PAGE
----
City Building (Urban Planning)

June 24-28, 2019 | 9 am to 3 pm

Approximately 80% of Americans currently live in an urban area. But how did we transition from a predominantly rural, agricultural nation into an urbanized, industrial one? More specifically, how did the cities most of us live in become cities in the first place? 

In this one-week course, we will consider how cities “happen"—how and why they are founded and develop, and what makes them work … and sometimes not work. We focus on several of the world’s most famous cities, including San Francisco. We’ll venture out of the classroom on field trips to consider the various physical features that helped determine the evolution and character of our City, as well as visit with representatives of the San Francisco Planning Department to gain insights into the San Francisco of the future.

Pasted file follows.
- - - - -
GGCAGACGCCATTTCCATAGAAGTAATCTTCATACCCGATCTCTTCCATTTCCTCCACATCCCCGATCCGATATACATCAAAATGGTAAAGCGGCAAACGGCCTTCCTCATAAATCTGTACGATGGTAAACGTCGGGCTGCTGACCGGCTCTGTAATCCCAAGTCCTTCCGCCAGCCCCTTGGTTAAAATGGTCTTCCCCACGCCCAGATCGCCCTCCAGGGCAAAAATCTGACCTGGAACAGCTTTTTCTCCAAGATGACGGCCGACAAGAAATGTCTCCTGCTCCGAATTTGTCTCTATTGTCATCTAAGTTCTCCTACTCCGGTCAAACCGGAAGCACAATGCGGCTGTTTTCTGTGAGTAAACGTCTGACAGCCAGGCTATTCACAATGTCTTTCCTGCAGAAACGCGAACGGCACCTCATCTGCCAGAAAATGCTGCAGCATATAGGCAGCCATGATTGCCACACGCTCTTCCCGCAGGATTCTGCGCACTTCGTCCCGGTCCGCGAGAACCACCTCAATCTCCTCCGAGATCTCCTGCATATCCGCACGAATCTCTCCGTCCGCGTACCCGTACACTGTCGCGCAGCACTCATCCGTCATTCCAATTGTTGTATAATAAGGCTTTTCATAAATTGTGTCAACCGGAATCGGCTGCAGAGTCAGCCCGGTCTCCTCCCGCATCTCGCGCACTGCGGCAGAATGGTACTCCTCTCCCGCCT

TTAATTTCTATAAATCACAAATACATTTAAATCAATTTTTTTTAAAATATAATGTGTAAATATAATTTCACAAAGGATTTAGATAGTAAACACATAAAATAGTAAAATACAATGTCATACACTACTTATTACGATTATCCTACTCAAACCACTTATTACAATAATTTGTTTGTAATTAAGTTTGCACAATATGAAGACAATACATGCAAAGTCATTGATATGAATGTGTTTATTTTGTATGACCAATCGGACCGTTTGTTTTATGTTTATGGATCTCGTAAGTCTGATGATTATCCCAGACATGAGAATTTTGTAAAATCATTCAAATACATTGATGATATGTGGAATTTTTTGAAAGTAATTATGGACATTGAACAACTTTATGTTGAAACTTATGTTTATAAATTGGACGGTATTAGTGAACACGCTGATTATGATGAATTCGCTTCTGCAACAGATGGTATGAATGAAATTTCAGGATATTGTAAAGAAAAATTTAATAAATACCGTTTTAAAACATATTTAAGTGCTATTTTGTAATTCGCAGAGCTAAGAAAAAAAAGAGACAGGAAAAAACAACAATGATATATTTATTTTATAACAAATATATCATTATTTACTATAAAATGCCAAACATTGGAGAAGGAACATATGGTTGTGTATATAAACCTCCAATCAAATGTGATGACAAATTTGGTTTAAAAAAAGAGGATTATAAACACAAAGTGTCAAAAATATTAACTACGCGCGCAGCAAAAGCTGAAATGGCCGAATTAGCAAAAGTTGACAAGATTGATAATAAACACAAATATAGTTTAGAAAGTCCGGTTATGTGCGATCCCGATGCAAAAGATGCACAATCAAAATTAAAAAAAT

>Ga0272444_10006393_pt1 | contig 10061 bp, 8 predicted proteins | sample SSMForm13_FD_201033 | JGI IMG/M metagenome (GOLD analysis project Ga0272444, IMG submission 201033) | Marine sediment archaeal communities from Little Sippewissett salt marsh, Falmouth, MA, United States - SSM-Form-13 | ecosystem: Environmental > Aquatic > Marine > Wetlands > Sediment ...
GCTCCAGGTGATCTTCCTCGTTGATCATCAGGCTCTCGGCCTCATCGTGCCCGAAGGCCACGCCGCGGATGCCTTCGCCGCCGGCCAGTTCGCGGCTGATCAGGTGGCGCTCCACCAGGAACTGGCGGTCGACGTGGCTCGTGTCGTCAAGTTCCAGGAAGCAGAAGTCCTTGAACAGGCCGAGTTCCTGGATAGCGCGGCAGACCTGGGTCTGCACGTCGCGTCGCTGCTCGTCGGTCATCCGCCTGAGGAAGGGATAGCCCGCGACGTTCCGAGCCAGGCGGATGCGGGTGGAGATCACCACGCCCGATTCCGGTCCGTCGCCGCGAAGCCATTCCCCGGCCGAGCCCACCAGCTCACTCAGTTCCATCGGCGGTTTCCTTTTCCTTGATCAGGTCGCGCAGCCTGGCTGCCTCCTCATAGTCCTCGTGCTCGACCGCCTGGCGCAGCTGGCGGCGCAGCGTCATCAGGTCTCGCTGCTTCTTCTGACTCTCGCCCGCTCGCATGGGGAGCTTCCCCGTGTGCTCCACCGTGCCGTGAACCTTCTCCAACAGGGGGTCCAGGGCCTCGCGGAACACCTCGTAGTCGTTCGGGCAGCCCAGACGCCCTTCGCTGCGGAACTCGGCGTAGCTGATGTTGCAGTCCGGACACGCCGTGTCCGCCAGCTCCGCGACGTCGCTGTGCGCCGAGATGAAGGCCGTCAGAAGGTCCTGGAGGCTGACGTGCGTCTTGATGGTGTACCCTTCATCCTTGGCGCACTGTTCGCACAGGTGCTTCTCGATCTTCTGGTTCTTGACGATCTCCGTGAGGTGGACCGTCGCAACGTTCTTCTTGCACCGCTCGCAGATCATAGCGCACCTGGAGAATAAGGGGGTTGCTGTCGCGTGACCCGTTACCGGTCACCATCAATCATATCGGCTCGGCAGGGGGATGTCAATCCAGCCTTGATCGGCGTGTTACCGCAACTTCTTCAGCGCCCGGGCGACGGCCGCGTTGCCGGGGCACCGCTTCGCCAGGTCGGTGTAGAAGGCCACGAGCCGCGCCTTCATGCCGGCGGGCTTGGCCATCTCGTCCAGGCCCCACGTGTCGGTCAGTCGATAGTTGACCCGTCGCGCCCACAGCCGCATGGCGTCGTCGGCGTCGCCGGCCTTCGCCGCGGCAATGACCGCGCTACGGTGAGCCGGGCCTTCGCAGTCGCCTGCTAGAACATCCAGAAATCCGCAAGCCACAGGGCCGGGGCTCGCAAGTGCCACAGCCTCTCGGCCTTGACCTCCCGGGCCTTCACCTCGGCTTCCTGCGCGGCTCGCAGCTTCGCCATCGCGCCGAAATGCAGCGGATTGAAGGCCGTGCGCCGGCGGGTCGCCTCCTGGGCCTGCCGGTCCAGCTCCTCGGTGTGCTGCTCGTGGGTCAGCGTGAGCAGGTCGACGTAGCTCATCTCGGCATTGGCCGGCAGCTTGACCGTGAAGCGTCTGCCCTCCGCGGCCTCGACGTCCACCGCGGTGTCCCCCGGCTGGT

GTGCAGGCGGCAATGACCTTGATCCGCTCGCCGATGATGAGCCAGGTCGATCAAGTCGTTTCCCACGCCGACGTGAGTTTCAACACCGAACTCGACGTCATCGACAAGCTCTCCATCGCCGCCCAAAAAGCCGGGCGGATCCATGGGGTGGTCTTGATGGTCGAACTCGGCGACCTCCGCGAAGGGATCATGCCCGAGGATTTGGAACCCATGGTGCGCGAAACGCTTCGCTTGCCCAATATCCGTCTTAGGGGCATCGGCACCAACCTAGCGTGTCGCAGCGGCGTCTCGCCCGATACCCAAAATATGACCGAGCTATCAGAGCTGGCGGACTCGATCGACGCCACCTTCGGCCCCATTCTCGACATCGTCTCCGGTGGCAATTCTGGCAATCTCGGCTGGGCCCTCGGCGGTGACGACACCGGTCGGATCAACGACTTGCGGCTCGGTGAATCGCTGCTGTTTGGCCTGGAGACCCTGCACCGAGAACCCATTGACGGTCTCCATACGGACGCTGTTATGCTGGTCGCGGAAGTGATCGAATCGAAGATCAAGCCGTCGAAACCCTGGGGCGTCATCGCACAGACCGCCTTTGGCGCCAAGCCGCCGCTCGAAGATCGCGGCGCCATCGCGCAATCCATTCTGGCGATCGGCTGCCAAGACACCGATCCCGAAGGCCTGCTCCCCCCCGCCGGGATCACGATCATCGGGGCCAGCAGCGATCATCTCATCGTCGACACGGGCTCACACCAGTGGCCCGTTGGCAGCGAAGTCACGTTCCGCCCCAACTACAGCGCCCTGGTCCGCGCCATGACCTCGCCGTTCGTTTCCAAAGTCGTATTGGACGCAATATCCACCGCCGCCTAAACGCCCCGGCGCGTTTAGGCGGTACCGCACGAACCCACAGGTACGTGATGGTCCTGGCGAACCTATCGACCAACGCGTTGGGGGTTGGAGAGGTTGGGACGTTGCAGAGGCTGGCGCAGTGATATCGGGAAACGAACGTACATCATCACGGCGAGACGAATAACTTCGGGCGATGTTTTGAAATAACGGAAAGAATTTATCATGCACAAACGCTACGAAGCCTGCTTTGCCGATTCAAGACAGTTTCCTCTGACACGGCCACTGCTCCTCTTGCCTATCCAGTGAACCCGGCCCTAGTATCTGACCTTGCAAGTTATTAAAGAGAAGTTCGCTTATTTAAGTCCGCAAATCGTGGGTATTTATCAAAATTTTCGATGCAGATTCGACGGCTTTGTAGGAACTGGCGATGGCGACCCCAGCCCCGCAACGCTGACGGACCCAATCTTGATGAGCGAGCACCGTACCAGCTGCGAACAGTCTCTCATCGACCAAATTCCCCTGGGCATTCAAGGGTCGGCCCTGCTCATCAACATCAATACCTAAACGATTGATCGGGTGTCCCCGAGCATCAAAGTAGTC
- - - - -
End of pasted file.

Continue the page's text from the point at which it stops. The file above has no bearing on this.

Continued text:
Throughout the week, we will synthesize what we’ve learned about urban planning by designing and building cities of our own using urban-planning software.

Cost: 

  • $325 by the “Early Bird” deadline of April 22, 2019
  • $375 after April 19, 2019

Ages: Students entering 7th-9th grades in the fall of 2019

Lunch is included!

Instructor: John Zwolinski
John Zwolinski, AKA “Mr. Z”, is a career educator who has traveled and lived throughout the world, and who has taught in Micronesia, Korea, all over the US, and, most recently, at AP Giannini in San Francisco, where he teaches history and Social Science. He is a graduate of Phillips Exeter Academy, Georgetown University’s School of Foreign Service, and UC Berkley’s Graduate School of Education. He’s enthralled by history of all kinds; loves (loves) to read and write; gets a giddy kick out of teaching and learning with his students; and happily lives in San Francisco’s Ocean Beach Tsunami Inundation Zone with his partner Krista and their 14- and 15-year-old sons.

Located in the

Heart of the city

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